So who does have enough heft in the market to influence things, individual or institutional investors? Are there a few super-rich individual investors with enough money to manipulate things, or is it the mass of ordinary Canadians? Are the mainstream mutual funds the heavyweights or is it the pension funds? It seems to be really difficult to find out through simple Googling but here is what I found out, with admitted uncertainty through some of the guesstimation I've had to do. This is all 2009 data, which seems to be the most common recent data available. The grand total of financial assets in 2009 was $1713.3 billion. Here is the breakdown of who more or less controls or decides how to invest the money (as opposed to who it may belong to or for whose benefit it is being invested).

1) Pension Funds - $898.1 billion 52% share
This is only the top 102 funds - the 100 biggest from the Benefits Canada 2010 report plus the two biggest funds of all in Canada, the Caisse de dépôt et placement du Québec ($131.6 billion in net assets) and the Canada Pension Plan Investment Board ($105.5 billion). Interesting fact - these two plus the top 10 of the Benefits Canada list are all government or public servant plans and together they control about 1/3 of total financial assets in Canada. Reminds one of an old joke ... "what is the difference between capitalism and communism? ... capitalism is the exploitation of man by man while communism is the reverse".

2) Mutual Funds - $595.2 billion, 35% share
(source IFIC reports)

3) The Mega-Rich $140 billion and the Quite Rich guesstimate. $40 billion, combined 11% share
The Mega-Rich cutoff in 2009 was $1 billion for the 55 richest Canadians (see Wikipedia List of Canadians by net worth). For the Quite Rich I had to guess that the next 100, down to about $200 million in assets, might hold around $40 billion in total at an average $400 million each.

4) The Hoi Polloi (that's you and me the retail investor) - $40 billion, 2% share
I'm being optimistic here I think, assigning an average $1200 in directly held investments of stocks, bonds and ETFs (i.e. not owned within pensions or mutual funds) or so to each of the remaining 33 million Canadians. For comparison, consider that the total market value of Canadian ETFs in 2009 was $33.7 billion according to TMX Money.

Let's put a personal face on it. Today when the TSX go down or up we can point the finger at Michael Sabia (Caisse CEO), David Denison (CPPIB) or maybe Jim Leech (OTPP). One thing for sure, it wasn't me.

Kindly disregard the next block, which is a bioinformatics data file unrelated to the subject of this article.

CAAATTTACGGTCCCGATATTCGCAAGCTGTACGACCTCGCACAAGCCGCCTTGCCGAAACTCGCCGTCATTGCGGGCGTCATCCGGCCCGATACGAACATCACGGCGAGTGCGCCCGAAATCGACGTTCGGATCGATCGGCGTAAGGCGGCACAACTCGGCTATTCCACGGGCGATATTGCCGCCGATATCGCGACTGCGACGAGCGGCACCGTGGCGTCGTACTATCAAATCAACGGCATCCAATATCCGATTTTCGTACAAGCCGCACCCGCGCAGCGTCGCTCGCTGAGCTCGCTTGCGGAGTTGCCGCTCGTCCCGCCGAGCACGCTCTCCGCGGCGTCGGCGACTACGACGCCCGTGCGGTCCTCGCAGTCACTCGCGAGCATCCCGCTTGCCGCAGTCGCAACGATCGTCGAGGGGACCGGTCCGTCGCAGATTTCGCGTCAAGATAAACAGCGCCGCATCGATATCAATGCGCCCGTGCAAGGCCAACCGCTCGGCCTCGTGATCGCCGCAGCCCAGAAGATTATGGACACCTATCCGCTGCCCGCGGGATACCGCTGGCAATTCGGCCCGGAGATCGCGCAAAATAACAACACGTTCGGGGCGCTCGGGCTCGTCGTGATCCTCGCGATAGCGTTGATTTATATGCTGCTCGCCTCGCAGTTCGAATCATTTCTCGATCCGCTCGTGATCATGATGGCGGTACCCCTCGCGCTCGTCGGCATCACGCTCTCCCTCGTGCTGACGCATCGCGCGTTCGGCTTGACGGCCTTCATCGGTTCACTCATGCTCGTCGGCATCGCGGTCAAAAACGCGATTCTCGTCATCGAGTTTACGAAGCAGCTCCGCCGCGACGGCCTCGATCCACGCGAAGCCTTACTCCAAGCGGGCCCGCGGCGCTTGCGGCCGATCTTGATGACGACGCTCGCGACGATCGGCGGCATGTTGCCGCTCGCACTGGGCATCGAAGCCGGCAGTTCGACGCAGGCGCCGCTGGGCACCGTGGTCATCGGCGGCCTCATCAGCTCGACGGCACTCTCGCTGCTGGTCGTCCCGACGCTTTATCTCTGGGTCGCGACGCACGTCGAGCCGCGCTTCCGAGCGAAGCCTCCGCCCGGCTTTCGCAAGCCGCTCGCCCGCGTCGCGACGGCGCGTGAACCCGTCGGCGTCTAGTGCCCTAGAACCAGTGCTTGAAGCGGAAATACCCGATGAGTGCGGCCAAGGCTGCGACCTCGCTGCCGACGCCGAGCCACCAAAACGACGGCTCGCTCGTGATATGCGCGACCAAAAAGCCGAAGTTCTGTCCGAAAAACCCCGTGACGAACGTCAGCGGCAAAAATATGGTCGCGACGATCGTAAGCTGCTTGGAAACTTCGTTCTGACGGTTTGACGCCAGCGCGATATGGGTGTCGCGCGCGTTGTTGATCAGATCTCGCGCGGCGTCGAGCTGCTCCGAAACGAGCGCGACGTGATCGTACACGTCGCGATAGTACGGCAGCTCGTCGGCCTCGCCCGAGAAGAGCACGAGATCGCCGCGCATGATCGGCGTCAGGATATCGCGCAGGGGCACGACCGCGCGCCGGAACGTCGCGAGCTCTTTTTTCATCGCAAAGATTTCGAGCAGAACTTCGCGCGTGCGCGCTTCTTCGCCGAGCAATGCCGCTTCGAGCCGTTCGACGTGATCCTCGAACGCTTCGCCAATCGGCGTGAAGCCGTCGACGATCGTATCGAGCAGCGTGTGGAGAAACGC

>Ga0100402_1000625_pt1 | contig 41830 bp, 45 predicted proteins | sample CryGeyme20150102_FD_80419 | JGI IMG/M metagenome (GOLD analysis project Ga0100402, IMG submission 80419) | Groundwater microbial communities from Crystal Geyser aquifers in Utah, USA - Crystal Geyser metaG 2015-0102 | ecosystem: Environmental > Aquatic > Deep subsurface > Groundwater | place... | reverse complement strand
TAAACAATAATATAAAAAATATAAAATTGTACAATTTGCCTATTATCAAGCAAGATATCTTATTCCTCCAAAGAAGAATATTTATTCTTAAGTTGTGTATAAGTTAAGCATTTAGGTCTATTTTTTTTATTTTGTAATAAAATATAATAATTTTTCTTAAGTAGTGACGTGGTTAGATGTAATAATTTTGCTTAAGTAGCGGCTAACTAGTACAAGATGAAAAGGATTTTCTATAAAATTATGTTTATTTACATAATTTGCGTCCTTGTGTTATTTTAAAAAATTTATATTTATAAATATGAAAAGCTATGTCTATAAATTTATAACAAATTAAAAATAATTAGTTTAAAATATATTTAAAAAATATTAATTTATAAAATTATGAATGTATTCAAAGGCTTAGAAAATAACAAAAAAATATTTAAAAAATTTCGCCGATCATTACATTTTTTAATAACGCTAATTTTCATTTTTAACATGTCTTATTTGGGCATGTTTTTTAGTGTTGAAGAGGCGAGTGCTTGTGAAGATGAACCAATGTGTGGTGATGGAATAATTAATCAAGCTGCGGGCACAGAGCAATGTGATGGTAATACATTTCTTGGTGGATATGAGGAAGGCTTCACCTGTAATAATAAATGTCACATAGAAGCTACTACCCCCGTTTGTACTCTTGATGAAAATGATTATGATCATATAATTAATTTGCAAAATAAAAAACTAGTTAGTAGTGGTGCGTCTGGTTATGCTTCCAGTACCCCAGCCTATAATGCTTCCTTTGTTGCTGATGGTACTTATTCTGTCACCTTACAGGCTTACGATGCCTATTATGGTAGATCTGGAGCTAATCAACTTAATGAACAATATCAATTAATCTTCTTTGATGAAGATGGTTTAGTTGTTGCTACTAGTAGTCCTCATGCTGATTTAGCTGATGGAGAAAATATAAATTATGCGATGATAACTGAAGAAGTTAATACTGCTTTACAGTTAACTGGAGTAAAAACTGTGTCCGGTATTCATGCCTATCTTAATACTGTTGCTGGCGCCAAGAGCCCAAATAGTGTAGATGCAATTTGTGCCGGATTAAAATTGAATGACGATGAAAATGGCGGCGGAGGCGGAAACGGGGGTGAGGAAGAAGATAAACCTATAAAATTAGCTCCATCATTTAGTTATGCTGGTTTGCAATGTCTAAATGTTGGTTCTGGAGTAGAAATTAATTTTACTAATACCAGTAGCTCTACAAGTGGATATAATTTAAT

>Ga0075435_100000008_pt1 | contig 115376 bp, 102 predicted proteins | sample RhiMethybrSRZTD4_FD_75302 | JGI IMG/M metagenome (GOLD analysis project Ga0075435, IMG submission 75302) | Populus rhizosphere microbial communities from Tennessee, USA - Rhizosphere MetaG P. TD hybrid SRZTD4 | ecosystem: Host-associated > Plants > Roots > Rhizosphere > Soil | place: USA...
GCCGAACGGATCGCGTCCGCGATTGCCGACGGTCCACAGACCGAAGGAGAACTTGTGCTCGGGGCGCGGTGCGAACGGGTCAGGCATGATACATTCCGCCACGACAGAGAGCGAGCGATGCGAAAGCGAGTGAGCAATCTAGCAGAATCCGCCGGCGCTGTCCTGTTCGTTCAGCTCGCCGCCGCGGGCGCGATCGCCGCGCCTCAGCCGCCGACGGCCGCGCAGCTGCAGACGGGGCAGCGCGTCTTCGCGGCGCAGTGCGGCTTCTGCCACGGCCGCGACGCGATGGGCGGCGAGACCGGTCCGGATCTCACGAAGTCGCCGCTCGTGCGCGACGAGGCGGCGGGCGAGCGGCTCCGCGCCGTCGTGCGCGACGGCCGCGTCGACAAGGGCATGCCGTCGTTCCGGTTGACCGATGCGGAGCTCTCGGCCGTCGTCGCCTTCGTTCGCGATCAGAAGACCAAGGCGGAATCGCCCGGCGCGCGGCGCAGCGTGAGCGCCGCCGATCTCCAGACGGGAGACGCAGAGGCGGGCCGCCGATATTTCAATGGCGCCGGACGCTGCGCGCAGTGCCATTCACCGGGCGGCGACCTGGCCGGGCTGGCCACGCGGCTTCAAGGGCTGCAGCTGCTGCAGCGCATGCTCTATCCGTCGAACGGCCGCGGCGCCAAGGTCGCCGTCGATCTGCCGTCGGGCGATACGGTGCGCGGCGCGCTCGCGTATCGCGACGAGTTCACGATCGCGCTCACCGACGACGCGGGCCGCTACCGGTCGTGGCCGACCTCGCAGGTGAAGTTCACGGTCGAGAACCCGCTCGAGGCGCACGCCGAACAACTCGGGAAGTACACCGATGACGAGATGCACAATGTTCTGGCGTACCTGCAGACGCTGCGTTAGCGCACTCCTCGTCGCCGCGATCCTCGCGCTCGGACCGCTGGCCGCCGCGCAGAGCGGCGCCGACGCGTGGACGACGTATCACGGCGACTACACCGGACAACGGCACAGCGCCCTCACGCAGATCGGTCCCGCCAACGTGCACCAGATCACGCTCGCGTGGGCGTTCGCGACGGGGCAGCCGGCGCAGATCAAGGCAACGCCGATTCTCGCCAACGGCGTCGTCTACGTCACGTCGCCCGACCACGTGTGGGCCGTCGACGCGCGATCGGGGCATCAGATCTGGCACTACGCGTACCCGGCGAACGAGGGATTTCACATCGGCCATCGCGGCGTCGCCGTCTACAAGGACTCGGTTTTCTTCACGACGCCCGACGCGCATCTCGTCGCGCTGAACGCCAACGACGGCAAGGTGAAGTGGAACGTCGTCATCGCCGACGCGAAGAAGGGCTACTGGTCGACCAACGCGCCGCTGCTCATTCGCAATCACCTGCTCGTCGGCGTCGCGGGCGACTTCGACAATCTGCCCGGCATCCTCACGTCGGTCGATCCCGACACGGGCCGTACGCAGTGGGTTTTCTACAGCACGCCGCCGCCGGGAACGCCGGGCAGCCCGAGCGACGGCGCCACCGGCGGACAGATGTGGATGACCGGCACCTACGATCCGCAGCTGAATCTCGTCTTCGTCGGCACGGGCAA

PS came across figures for the USA ... John Bogle said in the Wall Street Journal in Jan. 2010 that insititutional investors control 70% of US shares, with mutual funds 26%, private pension plans 11% and government pension plans 9%.

Tuesday, 3 May 2011

Conservative Election Majority: Three Implications for Personal Finance & Investing

Yesterday's election results gave the Conservatives a majority. My take on three things that will (not) happen as a result:
  • CPP expansion is dead in the water. Pension "reform" will take the form of the PRPPs. The parliamentary majority that takes the pressure off, combined with the justification provided by opposition of some Provinces, and by "there is no problem" deniers allows the Government to say to the official opposition NDP that more urgent matters concern Canadians. Besides, the problem is not a pressing volatile crisis and will only manifest itself gradually.
  • Banks, insurance companies and financial companies are back on the profits bandwagon. They who benefit from the pension savings flows can rest easy and go back to making steady money. Some of these outfits, where the managers do not take all the money for themselves, will be good investments for individual investors. Corporate tax cuts will help too. (Disclosure: I own some shares directly & ETFs with those shares ... who doesn't in one way or another?)
  • TFSA doubling promises and other deficit-dependent promises won't happen (see several mentioned by Michael James). With a majority, the Conservatives are likely to relax and the economy / financial conditions are not likely to force its hand on deficit-elimination like it did during the (in)famous 1990s when Chretien and Martin did the job that has made Canada's fiscal life good since then. The bureaucrats are more likely to convince the Conservatives those measures would be too expensive anyhow.